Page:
Richard Spencer, who the Southern Poverty Law Center describes as “one of the country’s most successful young white nationalist leaders,” created the term “alt-right” in 2008. His goal was to differentiate a movement from establishment conservatism and emphasize the importance of white identity and the preservation of Western civilization. Unlike the 1920s Klan, which was a national order with local chapters, the alt-right is a diffuse network of leaders and supporters who claim the alt-right mantle. They rely on Twitter (especially hashtag campaigns), online journals, blogs, and even think-tanks like the National Policy Institute to distribute their message. In Spencer’s Radix Journal, Alfred W. Clark, a promoter of the alt-right, writes about the variety of groups that make up the movement: “identitarians and archeofuturists, race realists and HBD [human biodiversity] bloggers, the European New Right (ENR), edgelords, neo-reaction (NRx) and reaction (Rx), trad Christians, neo-pagans, white nationalists, PUAs [pick-up artists], etc.”
What these supporters have in common is a belief that white identity is under attack in the increasingly multicultural and globalized world. They are bound together often not by what they are for, but what they oppose: immigration and the resettlement of refugees, feminism, identity politics, “social justice,” and “political correctness.” The alt-right catalogs these supposed affronts on whiteness, particularly from the Left, academia, and “Social Justice Warriors” (SJWs).
White people, the alt-right suggests, are constantly under attack and disenfranchised in American society. The movement, then, stands up for white identity against all supposed threats. They’ve been involved in GamerGate, created hashtags about the threat of white genocide, and visited college campuses to stir up controversy and draw attention to their message. In their campaigns against SJWs, feminists, and Black Lives Matter activists, they assert that these groups are the victimizers and that white people are the actual victims. Like the Klan, they claim to be the victims of culture wars, struggling to defend whiteness. Unsurprisingly, neither group acknowledges the historical power and privilege associated with white identity or admits the privilege that white skin still allows.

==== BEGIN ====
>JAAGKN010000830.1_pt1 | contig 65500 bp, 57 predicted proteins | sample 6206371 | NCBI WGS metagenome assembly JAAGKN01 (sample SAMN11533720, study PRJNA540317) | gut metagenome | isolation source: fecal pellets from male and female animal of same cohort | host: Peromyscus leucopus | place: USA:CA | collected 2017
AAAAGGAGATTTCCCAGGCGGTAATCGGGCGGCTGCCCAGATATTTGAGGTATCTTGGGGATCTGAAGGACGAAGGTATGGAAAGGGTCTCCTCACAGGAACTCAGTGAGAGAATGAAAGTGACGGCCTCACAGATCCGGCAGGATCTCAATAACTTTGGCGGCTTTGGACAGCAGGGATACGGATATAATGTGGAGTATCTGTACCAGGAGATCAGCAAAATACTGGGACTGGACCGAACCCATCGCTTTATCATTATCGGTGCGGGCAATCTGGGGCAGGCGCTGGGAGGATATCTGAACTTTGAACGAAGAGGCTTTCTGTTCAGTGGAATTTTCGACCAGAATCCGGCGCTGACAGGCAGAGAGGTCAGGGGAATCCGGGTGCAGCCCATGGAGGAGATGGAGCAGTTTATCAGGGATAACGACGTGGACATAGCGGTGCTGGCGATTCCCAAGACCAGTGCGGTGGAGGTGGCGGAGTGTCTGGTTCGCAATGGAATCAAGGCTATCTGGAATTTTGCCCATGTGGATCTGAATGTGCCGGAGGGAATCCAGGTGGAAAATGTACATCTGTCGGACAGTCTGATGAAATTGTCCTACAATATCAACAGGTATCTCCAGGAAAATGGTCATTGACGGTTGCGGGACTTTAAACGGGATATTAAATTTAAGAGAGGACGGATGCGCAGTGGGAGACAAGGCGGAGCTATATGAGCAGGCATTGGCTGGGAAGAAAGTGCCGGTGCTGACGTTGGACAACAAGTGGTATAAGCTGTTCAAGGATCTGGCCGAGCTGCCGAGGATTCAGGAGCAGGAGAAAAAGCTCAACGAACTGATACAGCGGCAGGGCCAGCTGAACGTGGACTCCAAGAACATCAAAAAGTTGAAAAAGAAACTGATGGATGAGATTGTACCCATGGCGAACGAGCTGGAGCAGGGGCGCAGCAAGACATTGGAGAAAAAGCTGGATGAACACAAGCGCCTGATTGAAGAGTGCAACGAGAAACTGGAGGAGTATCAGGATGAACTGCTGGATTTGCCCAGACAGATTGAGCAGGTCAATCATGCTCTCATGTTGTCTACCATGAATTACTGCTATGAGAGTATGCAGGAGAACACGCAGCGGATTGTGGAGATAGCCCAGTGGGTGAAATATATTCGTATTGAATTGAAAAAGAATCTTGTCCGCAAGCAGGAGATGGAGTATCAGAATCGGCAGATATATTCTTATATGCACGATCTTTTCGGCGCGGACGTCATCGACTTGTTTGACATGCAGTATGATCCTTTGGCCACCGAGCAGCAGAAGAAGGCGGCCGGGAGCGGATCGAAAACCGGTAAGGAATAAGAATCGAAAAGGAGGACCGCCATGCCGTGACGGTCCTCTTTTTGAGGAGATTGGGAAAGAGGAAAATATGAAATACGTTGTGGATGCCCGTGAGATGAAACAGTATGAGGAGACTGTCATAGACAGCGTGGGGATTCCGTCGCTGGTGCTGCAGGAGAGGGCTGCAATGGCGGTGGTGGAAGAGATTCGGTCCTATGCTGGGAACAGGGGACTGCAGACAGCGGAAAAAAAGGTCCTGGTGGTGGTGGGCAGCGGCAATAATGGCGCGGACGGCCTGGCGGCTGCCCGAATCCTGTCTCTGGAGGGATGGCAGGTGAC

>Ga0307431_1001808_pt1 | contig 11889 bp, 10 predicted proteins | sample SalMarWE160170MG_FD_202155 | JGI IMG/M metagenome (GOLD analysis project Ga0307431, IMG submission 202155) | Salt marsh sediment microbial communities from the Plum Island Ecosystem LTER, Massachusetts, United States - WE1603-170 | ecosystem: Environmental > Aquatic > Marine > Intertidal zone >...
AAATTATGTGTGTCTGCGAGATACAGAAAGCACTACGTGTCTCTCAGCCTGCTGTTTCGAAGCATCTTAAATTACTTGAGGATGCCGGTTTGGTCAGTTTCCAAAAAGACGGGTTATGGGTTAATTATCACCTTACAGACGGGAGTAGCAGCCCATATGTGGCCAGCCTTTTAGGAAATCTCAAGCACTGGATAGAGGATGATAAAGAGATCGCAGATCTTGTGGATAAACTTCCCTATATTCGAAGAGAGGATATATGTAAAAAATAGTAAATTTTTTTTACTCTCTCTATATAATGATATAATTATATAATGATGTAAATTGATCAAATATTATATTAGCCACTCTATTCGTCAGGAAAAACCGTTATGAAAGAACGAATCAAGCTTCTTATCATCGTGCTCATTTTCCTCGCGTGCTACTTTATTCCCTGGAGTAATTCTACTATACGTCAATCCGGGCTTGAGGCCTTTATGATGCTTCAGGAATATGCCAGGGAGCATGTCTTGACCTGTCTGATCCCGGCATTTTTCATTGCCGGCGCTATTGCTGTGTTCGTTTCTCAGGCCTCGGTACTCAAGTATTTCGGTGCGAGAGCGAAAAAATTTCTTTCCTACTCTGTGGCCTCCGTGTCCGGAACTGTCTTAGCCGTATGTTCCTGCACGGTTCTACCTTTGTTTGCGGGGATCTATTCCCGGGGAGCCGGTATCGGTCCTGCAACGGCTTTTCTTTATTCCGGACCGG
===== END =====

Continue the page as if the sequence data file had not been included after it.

Still, the alt-right’s white supremacy strikes a different tone than that of Duke and previous versions of the Klan. While the alt-right and other white supremacist groups may generally agree on their support for some of Trump’s policies, the movement often distances itself from other white supremacist groups. In “An Establishment Conservative’s Guide to the Alt-Right,” a manifesto of sorts, Allum Bokhari and Milo Yiannopoulos of Breitbart write, “What little remains of old-school white supremacy and the KKK in America constitutes a tiny, irrelevant contingent with no purchase on public life and no support from what the media would call the ‘far-Right.’” The alt-right wants us to know that they are over the Klan, a group that younger racists, according to Brian Palmer at Slate, understand as “their grandfathers’ hate group.”